So, since it is more likely that predictable patterns won't cease, this skepticism, though very interesting, isn't very disturbing to me.

The Fool: it should, some people claim that Hume quantim mechanics is indication of exactly that what he said. (its nonsense)

Interesting. I'll have to look into that. Do you have a reference?
"If you claim to value nonviolence and you consume animal products, you need to rethink your position on nonviolence." - Gary Francione

THE WORLD IS VEGAN! If you want it
The_Fool_on_the_hill
Posts: 6,071
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6/11/2012 11:43:20 AM
Posted: 4 years ago
At 6/11/2012 11:32:22 AM, drafterman wrote:
At 6/11/2012 11:24:06 AM, The_Fool_on_the_hill wrote:
At 6/11/2012 10:57:43 AM, drafterman wrote:
At 6/11/2012 10:50:51 AM, The_Fool_on_the_hill wrote:
At 6/11/2012 10:30:48 AM, drafterman wrote:
Science knowingly and explicitly operates on a number of principles that are taken "on faith" in the manner that these principles are unproved or even unprovable:

The Fool:
I wouldn;t really call this knowlingly would you?

Yes. I would. In fact, I did!

The Fool: its not supposed to be hostile, or fustrating, its suppose to be fun, and I am sure we will eventually reach it.

I'm not being hostile. I'm simply noting that I would call it "knowingly."


People know things.

The Fool: come on now.

Come on what... your talking to yourself here.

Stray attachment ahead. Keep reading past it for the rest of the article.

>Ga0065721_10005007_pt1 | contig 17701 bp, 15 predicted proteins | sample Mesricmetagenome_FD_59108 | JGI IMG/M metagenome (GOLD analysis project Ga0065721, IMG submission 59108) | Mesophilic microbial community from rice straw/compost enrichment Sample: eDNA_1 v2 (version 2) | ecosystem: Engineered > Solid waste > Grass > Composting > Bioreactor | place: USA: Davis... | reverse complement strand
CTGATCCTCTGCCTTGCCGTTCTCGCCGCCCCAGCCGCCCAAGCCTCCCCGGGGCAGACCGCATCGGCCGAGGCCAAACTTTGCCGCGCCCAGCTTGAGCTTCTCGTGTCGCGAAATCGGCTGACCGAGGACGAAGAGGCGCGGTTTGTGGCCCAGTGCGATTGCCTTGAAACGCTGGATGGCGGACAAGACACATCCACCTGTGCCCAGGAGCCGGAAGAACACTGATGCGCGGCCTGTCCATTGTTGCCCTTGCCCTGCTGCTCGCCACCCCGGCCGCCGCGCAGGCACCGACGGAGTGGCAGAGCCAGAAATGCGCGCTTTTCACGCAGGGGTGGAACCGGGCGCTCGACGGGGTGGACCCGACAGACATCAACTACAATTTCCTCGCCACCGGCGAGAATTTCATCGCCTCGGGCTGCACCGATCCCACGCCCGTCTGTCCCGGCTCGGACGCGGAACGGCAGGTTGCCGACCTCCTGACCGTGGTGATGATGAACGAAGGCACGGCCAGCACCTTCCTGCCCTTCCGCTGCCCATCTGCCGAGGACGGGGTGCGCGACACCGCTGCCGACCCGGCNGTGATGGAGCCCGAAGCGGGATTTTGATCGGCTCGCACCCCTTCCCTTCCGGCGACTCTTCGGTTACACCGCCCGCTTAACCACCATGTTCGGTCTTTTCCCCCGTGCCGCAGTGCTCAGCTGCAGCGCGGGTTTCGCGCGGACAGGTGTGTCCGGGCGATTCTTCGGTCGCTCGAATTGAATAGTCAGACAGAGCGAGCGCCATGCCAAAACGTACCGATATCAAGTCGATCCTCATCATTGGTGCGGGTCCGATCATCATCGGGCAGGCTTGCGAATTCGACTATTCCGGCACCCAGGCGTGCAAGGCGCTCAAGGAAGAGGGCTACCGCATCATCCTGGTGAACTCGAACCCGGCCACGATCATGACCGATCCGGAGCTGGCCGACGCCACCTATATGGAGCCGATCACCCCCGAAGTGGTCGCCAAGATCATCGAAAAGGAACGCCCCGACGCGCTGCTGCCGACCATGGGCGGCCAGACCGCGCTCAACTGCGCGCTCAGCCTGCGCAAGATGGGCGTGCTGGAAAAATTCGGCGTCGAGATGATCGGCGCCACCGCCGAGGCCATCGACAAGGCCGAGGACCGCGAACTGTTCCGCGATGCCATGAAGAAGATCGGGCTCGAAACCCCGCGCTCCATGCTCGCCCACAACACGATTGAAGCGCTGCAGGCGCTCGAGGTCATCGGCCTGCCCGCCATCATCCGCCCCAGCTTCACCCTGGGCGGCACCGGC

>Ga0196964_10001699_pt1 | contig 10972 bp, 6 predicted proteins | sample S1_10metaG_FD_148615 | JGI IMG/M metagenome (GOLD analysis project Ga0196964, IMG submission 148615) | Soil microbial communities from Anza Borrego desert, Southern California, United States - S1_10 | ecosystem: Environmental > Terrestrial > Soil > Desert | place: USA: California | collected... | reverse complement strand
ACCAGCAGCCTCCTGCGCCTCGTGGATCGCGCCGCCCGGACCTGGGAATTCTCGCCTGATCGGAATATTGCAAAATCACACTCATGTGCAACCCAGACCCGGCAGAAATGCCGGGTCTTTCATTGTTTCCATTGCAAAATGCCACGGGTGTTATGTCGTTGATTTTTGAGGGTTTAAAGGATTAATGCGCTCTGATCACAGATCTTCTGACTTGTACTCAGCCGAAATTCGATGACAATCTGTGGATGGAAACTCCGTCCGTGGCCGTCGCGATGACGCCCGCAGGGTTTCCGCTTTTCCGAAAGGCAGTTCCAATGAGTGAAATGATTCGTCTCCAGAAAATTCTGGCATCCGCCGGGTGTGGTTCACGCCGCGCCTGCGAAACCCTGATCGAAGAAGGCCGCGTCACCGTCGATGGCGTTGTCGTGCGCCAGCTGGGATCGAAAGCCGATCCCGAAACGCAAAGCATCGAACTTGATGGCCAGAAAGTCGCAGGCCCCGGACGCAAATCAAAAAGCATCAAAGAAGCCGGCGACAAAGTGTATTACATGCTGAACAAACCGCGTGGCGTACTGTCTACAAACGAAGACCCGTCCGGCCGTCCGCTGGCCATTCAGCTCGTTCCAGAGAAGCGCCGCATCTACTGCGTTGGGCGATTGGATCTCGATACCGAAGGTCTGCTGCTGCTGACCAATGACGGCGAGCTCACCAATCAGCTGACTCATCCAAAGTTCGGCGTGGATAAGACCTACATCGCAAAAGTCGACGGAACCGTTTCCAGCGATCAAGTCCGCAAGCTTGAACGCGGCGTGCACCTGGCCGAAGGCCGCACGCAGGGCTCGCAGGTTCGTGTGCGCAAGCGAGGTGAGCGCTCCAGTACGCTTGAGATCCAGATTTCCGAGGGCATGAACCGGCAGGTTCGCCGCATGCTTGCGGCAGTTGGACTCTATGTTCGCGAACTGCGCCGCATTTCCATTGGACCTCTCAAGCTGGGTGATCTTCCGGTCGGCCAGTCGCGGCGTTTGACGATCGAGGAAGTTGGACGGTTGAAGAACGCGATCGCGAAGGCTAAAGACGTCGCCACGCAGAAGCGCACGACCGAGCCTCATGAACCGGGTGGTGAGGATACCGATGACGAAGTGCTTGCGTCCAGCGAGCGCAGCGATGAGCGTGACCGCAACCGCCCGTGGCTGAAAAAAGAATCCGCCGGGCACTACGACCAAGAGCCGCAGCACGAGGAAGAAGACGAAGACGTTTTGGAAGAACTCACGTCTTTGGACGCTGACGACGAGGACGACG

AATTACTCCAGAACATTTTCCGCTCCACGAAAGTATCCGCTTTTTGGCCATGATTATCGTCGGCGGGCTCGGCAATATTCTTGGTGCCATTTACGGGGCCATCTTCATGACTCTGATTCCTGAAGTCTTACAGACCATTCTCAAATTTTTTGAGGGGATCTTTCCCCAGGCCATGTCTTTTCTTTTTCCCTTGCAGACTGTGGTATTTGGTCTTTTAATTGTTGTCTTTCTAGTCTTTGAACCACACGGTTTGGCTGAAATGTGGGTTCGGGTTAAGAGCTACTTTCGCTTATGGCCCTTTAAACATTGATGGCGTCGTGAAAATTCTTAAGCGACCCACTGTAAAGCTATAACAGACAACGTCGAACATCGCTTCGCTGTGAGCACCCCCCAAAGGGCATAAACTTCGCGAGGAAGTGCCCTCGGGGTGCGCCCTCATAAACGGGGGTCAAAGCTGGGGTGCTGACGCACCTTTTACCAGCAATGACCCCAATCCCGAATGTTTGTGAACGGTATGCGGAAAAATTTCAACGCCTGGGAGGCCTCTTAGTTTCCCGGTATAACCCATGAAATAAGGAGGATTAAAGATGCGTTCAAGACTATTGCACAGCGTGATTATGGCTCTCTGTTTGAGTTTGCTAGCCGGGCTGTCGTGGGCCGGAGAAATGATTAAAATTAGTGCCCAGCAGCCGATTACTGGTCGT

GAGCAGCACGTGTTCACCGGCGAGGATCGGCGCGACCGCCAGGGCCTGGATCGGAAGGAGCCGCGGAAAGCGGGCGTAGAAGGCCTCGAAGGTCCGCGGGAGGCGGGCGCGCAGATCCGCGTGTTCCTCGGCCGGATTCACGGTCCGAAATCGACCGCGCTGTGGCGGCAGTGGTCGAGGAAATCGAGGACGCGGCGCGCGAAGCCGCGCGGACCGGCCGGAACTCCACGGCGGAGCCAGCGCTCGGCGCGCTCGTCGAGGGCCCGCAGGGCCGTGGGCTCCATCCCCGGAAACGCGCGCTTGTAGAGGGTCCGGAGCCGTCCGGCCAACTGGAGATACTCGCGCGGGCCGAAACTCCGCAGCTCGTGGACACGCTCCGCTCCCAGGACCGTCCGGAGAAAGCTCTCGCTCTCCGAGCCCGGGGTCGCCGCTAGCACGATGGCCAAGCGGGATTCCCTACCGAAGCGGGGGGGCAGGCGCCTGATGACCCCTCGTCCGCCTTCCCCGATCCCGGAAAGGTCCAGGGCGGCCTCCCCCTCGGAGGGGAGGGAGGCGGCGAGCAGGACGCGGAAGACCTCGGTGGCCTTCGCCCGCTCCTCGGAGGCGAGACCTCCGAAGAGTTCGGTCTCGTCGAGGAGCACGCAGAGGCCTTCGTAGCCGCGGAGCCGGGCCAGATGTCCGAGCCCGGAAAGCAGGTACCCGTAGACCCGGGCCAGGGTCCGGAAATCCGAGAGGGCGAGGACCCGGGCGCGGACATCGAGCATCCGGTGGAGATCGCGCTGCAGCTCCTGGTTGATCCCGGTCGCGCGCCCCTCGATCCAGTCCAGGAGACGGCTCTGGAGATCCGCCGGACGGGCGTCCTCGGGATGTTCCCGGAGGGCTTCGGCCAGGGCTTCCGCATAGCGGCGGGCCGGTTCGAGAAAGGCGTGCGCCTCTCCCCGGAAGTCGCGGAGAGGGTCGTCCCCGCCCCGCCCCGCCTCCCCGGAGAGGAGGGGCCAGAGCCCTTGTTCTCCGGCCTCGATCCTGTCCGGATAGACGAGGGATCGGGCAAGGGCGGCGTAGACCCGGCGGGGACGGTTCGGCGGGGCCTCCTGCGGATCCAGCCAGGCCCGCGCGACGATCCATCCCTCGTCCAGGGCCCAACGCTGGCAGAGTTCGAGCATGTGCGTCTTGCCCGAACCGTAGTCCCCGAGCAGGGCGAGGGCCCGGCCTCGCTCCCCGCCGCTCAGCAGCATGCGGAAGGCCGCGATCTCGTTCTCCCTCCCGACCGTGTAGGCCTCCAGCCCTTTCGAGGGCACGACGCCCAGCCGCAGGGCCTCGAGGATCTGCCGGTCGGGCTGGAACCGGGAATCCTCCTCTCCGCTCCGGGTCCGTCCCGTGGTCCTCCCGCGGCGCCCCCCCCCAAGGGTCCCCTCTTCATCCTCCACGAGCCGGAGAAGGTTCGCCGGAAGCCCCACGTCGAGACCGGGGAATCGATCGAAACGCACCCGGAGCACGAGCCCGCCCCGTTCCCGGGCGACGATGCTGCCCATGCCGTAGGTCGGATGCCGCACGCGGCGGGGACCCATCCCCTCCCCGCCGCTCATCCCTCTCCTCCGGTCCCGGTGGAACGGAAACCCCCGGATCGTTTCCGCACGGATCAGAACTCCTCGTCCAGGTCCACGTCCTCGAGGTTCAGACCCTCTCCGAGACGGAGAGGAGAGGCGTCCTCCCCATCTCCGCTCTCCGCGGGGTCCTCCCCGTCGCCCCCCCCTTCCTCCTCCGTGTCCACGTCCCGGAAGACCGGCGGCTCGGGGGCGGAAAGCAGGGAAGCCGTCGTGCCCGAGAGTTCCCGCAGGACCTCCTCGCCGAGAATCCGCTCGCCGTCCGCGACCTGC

So we are trying to get a better notion then supernatural faith explanations. We are trying to demarcate why it is better then faith.

Faith? You mean, religious faith? It's better than religious faith because it is inherently open to testing, strong>falsification, and change.


The Fool: this is good. The Bold that is.

All general logical axioms (law of non-contradiction, law of the excluded middle)
All general mathematical axioms (identity)

The Fool: is logic really any difference then math. really, I would argue that every logical rule is inherent in math all ready. (I don't mean this to be debatable)

3. The Coperinican principle (our position in the universe isn't special; generalized to the assumption that the laws of physics are the same everywhere)

The Fool: For this is what we are trying to justify.

There is no justification for it. It's an axiom. Justifying it would require validating the laws of physics at every location of the Universe. If you wish to do that, then go ahead. Bye.

The Fool: don't take anything too seriously, here. Don't get made at me I am just giving the opposing argument. Are you reallly, just going to give up.

You're not giving an opposing argument. It's not "justified" except in a utilitarian sense. You have consistently failed to explain what the problem is here.


4. Occam's razor (law of parsinomy)

The Fool: With what justification. Hume isn't denying that we should use it, he is just challenging if whether of not we are justified, or not.?

Practicality. If you have two theories, one of which has unnecessary elements, get rid of them.


5. That the laws of physics stay the same over time.

The Fool: The question is what justifcation at all do we have to think so.

None. Again, justifying this would require testing the Laws of Physics at all points in time. If you want to do this, go ahead. Technically you could say we are already in the process of doing this, we're just limited at the rate in which we can do it.